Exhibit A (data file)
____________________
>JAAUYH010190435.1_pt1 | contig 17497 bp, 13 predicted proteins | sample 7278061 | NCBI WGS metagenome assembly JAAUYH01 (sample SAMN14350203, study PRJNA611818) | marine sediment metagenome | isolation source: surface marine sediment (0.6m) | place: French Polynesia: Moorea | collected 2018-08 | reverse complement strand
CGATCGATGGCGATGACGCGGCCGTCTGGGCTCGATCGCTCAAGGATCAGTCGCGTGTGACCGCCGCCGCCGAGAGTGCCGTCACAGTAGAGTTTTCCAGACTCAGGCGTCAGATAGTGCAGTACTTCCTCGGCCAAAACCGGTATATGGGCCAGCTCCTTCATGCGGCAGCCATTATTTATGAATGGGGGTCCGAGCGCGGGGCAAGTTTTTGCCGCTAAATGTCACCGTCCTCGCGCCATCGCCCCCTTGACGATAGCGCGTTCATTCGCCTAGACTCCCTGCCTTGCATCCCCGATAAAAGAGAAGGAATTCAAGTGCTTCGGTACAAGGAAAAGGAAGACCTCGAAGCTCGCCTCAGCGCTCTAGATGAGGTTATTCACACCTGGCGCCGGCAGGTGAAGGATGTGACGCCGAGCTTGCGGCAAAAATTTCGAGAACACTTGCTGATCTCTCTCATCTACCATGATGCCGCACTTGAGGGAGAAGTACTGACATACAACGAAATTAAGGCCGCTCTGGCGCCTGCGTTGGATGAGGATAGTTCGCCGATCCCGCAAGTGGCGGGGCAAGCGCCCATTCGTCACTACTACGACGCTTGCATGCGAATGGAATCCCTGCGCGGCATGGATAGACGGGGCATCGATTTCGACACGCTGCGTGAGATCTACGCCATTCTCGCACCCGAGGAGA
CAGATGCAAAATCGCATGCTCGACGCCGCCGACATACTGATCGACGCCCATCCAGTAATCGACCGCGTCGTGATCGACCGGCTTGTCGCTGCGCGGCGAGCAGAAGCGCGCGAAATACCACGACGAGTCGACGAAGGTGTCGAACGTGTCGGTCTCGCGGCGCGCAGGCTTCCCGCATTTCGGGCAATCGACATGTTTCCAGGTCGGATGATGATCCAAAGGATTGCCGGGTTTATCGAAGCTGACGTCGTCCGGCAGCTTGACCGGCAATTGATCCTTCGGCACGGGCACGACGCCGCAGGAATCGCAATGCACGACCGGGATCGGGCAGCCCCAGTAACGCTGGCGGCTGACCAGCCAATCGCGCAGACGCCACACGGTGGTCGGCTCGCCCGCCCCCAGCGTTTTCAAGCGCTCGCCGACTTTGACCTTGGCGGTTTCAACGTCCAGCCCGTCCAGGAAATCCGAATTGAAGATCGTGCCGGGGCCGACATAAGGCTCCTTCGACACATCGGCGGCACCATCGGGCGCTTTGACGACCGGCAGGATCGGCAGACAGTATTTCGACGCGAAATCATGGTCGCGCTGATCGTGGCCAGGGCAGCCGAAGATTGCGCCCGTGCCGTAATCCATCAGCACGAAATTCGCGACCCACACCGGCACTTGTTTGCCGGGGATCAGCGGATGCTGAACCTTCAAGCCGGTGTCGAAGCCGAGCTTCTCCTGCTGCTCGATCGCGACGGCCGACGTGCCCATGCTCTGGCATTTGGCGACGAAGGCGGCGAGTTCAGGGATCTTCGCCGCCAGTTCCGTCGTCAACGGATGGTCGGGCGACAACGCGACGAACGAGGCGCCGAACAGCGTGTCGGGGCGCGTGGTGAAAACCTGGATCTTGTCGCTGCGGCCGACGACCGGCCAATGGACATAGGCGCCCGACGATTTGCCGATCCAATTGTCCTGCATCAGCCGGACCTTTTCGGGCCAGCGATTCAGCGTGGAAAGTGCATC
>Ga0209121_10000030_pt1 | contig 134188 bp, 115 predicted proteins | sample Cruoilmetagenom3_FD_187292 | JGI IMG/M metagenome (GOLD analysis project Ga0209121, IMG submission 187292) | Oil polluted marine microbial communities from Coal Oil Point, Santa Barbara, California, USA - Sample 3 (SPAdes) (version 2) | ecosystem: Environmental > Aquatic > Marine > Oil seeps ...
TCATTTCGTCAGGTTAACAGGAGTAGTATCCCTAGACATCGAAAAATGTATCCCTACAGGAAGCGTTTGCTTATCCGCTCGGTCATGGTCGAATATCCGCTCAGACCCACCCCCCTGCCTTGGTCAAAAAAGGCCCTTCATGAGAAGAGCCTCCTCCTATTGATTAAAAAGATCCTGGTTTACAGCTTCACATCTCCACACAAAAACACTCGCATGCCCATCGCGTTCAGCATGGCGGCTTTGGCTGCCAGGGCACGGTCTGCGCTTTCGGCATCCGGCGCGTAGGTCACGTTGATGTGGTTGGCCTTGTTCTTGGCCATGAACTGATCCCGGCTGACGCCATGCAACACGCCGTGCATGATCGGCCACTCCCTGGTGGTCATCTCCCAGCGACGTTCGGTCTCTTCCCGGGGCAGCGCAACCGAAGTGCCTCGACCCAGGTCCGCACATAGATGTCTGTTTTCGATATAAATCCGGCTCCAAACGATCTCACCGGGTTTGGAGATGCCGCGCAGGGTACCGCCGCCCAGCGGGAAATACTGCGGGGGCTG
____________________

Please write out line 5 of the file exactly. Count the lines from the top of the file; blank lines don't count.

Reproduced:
TCATTTCGTCAGGTTAACAGGAGTAGTATCCCTAGACATCGAAAAATGTATCCCTACAGGAAGCGTTTGCTTATCCGCTCGGTCATGGTCGAATATCCGCTCAGACCCACCCCCCTGCCTTGGTCAAAAAAGGCCCTTCATGAGAAGAGCCTCCTCCTATTGATTAAAAAGATCCTGGTTTACAGCTTCACATCTCCACACAAAAACACTCGCATGCCCATCGCGTTCAGCATGGCGGCTTTGGCTGCCAGGGCACGGTCTGCGCTTTCGGCATCCGGCGCGTAGGTCACGTTGATGTGGTTGGCCTTGTTCTTGGCCATGAACTGATCCCGGCTGACGCCATGCAACACGCCGTGCATGATCGGCCACTCCCTGGTGGTCATCTCCCAGCGACGTTCGGTCTCTTCCCGGGGCAGCGCAACCGAAGTGCCTCGACCCAGGTCCGCACATAGATGTCTGTTTTCGATATAAATCCGGCTCCAAACGATCTCACCGGGTTTGGAGATGCCGCGCAGGGTACCGCCGCCCAGCGGGAAATACTGCGGGGGCTG